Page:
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Pectus excavatum
Pectus excavatum


Definition:

Noonan syndrome is a genetic disorder that causes abnormal development of multiple parts of the body. It used to be called Turner-like syndrome because certain symptoms (webbing of neck and abnormally shaped chest) resembled those seen in Turner syndrome .



Causes, incidence, and risk factors:

Defects in the KRAS and PTPN11 genes cause Noonan syndrome. About half of those affected by Noonan syndrome have a PTPN11 mutation. Persons with a defect in the KRAS gene have a severe or atypical form of Noonan syndrome. Problems with these genes cause certain proteins involved in growth and development to become overactive.

Noonan syndrome is inherited, which means it is passed down through families. It is an autosomal dominant condition. However, the fact that some children do not have a parent with Noonan syndrome likely reflects that some cases may occur due to new mutation in a gene.

The disease occurs in approximately 1 in 1,000 to 2,500 children.



Symptoms:
  • Delayed puberty
  • Down-slanting or wide-set eyes
  • Hearing loss (varies)
  • Low-set or abnormally shaped ears
  • Mild mental retardation (only in about 25% of cases)
  • Sagging eyelids (ptosis )
  • Short stature
  • Small penis
  • Undescended testicles
  • Unusual chest shape (usually a sunken chest called pectus excavatum)
  • Webbed and short-appearing neck


Signs and tests:

Examination may show an extra fold of skin above the eyes (epicanthal folds) and arms that may be held at an unusual angle.

There may be signs of congenital heart disease (especially pulmonary stenosis , occasionally ASD ).

Blood tests to look at platelet count and blood factors may reveal signs of a bleeding tendency.

Specific tests depend on the symptoms present. For example, if there are signs of heart disease, an EKG , chest x-ray or echocardiogram may be recommended. Hearing tests are recommended for those who have signs of decreased hearing.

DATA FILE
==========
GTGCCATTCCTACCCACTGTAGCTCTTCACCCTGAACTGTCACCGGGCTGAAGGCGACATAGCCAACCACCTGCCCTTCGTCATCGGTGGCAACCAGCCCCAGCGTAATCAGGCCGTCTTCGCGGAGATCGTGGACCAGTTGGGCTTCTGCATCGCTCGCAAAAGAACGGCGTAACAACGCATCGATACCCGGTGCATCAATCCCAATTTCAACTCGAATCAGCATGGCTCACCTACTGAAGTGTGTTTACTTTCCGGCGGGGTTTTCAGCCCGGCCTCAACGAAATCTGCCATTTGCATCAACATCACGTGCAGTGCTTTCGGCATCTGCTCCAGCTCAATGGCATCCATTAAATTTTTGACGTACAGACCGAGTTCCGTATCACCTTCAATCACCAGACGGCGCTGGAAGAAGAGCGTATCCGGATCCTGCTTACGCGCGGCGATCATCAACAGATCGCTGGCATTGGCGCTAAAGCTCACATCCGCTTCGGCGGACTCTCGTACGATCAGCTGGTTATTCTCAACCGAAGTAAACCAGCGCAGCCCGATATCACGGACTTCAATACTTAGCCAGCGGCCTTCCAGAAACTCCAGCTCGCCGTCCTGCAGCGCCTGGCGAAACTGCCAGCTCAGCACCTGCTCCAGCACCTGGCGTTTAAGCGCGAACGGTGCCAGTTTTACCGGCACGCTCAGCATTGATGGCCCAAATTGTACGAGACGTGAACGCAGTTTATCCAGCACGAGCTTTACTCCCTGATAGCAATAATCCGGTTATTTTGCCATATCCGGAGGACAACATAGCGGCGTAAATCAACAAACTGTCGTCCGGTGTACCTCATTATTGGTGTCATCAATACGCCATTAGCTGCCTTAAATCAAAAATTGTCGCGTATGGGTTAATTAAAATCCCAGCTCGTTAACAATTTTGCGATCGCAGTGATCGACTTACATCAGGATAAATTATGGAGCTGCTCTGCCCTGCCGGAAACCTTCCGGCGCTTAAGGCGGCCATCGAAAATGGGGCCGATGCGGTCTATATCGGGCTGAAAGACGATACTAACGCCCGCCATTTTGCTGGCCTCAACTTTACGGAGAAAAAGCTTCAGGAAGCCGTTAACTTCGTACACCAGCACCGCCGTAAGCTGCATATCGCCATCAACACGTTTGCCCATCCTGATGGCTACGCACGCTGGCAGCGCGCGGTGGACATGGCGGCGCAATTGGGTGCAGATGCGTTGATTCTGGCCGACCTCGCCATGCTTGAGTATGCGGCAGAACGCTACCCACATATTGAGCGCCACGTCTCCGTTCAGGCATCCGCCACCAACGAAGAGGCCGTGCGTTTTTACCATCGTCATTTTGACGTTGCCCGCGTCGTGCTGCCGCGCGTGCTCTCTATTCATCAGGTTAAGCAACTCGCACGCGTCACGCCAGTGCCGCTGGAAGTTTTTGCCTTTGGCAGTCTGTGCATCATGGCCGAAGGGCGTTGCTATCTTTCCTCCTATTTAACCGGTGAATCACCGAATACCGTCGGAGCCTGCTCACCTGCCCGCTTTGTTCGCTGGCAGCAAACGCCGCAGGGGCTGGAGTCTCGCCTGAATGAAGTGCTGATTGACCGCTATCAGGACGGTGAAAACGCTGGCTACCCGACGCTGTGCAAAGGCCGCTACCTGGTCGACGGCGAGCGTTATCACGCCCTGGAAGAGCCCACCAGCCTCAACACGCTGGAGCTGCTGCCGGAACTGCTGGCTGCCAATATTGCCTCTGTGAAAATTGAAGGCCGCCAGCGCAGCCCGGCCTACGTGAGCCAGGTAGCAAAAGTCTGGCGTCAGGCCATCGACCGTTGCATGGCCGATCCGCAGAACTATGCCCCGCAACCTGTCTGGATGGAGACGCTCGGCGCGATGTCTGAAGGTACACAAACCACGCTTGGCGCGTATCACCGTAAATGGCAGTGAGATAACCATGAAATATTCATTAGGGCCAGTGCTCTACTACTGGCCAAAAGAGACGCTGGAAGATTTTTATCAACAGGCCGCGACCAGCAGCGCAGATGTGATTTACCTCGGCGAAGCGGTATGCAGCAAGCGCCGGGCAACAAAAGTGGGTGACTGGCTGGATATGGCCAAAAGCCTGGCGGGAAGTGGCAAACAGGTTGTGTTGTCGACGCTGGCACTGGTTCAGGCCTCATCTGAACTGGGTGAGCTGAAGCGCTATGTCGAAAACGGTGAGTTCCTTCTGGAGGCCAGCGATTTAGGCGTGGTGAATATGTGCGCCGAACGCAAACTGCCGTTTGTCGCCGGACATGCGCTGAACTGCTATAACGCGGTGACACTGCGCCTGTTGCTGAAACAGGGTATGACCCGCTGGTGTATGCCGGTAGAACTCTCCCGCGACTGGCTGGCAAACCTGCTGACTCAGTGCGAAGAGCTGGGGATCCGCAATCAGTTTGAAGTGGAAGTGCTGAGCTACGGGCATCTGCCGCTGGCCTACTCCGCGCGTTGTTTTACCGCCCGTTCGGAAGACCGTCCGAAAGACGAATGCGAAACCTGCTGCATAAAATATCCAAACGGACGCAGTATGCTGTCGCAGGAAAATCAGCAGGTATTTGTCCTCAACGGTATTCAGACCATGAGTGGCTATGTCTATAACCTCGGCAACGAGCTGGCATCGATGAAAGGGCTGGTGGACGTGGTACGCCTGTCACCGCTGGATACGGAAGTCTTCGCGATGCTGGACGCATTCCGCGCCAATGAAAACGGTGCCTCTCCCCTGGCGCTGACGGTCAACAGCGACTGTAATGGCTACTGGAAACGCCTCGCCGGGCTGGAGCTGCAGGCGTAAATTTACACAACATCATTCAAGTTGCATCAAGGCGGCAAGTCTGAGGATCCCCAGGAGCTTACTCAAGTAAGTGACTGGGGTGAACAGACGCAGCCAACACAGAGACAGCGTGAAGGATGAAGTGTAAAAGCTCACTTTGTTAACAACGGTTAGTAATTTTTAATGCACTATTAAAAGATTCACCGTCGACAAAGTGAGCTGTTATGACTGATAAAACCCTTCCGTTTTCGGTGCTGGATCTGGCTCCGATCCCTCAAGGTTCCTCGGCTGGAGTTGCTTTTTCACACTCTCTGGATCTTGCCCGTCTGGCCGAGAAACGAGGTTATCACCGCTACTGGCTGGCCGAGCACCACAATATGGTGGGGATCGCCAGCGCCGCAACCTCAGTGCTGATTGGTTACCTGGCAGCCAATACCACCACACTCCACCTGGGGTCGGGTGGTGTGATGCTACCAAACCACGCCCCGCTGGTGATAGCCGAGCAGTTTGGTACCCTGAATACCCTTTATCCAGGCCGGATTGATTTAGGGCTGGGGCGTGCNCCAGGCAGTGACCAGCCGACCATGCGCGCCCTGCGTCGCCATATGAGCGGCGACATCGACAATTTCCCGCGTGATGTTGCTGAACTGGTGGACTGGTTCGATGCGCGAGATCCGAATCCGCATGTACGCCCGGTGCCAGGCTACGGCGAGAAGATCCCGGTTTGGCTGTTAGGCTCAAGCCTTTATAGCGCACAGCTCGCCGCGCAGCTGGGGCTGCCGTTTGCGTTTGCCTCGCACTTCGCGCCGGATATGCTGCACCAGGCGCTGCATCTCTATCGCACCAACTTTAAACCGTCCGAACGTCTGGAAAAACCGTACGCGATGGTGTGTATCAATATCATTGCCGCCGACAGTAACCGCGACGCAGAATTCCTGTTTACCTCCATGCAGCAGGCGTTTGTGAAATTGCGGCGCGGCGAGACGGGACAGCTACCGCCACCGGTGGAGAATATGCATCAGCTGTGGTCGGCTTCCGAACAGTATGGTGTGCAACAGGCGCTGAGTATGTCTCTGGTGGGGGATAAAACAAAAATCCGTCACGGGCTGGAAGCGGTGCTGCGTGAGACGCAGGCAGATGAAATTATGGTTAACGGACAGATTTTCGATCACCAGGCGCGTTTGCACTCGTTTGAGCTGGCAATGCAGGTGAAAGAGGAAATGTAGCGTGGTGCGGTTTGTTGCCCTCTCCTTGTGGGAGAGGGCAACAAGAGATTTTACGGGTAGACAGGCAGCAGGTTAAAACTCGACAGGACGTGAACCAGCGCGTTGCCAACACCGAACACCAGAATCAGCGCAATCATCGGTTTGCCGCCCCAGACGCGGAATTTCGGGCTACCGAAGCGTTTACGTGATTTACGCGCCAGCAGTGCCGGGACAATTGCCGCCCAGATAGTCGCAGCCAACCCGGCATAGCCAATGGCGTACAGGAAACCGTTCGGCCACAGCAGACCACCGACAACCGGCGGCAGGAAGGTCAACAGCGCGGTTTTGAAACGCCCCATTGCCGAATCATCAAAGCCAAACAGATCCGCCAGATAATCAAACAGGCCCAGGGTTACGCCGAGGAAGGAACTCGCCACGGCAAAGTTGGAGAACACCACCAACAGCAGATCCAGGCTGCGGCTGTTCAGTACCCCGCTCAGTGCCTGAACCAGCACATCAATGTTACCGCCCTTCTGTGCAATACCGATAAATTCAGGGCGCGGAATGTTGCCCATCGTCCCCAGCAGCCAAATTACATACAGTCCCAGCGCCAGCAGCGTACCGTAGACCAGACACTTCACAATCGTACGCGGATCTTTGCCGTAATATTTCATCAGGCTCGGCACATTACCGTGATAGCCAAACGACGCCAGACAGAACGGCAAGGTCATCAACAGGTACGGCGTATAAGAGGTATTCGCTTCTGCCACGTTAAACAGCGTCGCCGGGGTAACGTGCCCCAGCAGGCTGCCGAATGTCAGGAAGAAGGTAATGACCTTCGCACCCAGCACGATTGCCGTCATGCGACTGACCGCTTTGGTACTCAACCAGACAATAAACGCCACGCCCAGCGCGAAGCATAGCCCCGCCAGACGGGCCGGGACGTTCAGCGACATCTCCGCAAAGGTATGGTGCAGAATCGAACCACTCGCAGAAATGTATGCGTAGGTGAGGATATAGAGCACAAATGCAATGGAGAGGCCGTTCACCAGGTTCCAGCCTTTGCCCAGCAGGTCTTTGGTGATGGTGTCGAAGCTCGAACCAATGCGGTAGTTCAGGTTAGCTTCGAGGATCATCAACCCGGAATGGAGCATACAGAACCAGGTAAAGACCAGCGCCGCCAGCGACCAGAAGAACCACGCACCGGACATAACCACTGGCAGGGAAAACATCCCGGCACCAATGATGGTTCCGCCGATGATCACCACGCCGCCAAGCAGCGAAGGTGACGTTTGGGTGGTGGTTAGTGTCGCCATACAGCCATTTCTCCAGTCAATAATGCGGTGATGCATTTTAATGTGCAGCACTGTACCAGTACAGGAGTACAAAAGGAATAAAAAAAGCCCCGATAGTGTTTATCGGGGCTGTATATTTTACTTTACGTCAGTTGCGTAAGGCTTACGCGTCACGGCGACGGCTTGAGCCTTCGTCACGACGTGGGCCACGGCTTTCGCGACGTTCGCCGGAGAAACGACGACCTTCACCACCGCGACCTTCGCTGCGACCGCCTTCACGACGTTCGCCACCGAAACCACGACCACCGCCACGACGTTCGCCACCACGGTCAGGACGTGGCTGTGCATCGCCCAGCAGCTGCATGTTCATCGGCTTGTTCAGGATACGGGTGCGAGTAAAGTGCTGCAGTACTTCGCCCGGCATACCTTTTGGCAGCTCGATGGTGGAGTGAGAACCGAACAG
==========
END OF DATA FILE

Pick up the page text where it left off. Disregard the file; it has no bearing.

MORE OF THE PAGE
Genetic testing can identify mutations in the PTPN11 gene.



Treatment:

There is no single treatment for Noonan syndrome. Treatment focuses on the individual symptoms. Growth hormone has been used successfully to treat short stature in some persons with Noonan syndrome.



Support Groups:

The Noonan Syndrome Support Group, Inc. -- www.noonansyndrome.org



Expectations (prognosis):

The expected outcome depends on the extent and severity of symptoms. Patients can lead normal lives.



Complications:
  • Low self-esteem
  • Social difficulties related to physical problems
  • Male infertility in those with both testes undescended
  • Problems with the structure of the heart
  • Accumulation of fluid in tissues of body (lymphedema, cystic hygroma)
  • Failure to thrive in infants
  • Short stature


Calling your health care provider:

This condition may be detected on early infant exams. Evaluation by an experienced geneticist is often needed to diagnose Noonan syndrome.



Prevention:

Couples with a family history of Noonan syndrome may want to consider genetic counseling before having children.




Review Date: 7/1/2007
Reviewed By: Brian Kirmse, MD, Mount Sinai School of Medicine, Department of HumanGenetics, New York, NY. Review provided by VeriMed Healthcare Network.

The information provided herein should not be used during any medical emergency or for the diagnosis or treatment of any medical condition. A licensed medical professional should be consulted for diagnosis and treatment of any and all medical conditions. Call 911 for all medical emergencies. Links to other sites are provided for information only -- they do not constitute endorsements of those other sites. © 1997- A.D.A.M., Inc. Any duplication or distribution of the information contained herein is strictly prohibited.
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